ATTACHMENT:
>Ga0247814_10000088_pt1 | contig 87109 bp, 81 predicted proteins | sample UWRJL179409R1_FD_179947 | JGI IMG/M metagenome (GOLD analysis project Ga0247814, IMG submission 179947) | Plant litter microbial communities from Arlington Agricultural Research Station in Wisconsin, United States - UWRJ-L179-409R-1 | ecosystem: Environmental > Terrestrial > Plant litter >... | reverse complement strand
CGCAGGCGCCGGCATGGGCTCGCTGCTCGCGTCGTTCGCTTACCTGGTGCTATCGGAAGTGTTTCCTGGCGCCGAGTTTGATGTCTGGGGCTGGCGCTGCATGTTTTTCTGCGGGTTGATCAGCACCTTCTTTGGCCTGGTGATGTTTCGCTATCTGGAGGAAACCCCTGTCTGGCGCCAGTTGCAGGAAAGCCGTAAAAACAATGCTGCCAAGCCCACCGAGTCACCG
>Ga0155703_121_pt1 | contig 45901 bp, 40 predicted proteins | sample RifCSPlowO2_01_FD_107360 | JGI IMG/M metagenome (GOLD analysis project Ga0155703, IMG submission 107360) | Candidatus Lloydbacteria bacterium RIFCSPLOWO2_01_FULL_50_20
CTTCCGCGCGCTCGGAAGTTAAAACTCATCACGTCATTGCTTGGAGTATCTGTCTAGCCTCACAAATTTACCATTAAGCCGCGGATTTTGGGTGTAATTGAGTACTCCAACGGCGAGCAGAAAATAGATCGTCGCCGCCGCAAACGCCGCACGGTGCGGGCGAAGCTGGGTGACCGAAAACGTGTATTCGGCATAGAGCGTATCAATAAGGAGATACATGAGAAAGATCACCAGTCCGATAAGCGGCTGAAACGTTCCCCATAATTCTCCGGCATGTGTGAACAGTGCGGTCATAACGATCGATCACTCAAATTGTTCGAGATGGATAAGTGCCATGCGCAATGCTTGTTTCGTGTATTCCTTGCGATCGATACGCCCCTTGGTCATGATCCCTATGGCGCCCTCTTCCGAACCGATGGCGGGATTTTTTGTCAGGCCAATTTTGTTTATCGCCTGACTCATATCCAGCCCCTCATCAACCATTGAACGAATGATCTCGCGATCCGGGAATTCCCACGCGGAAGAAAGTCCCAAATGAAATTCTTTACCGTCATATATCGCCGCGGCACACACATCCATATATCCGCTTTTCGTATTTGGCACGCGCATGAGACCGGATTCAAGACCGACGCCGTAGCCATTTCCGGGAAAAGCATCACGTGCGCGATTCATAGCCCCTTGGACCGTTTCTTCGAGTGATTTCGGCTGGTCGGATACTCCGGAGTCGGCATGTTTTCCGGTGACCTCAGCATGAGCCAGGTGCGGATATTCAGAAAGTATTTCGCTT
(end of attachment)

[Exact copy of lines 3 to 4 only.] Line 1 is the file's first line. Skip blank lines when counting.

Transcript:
>Ga0155703_121_pt1 | contig 45901 bp, 40 predicted proteins | sample RifCSPlowO2_01_FD_107360 | JGI IMG/M metagenome (GOLD analysis project Ga0155703, IMG submission 107360) | Candidatus Lloydbacteria bacterium RIFCSPLOWO2_01_FULL_50_20
CTTCCGCGCGCTCGGAAGTTAAAACTCATCACGTCATTGCTTGGAGTATCTGTCTAGCCTCACAAATTTACCATTAAGCCGCGGATTTTGGGTGTAATTGAGTACTCCAACGGCGAGCAGAAAATAGATCGTCGCCGCCGCAAACGCCGCACGGTGCGGGCGAAGCTGGGTGACCGAAAACGTGTATTCGGCATAGAGCGTATCAATAAGGAGATACATGAGAAAGATCACCAGTCCGATAAGCGGCTGAAACGTTCCCCATAATTCTCCGGCATGTGTGAACAGTGCGGTCATAACGATCGATCACTCAAATTGTTCGAGATGGATAAGTGCCATGCGCAATGCTTGTTTCGTGTATTCCTTGCGATCGATACGCCCCTTGGTCATGATCCCTATGGCGCCCTCTTCCGAACCGATGGCGGGATTTTTTGTCAGGCCAATTTTGTTTATCGCCTGACTCATATCCAGCCCCTCATCAACCATTGAACGAATGATCTCGCGATCCGGGAATTCCCACGCGGAAGAAAGTCCCAAATGAAATTCTTTACCGTCATATATCGCCGCGGCACACACATCCATATATCCGCTTTTCGTATTTGGCACGCGCATGAGACCGGATTCAAGACCGACGCCGTAGCCATTTCCGGGAAAAGCATCACGTGCGCGATTCATAGCCCCTTGGACCGTTTCTTCGAGTGATTTCGGCTGGTCGGATACTCCGGAGTCGGCATGTTTTCCGGTGACCTCAGCATGAGCCAGGTGCGGATATTCAGAAAGTATTTCGCTT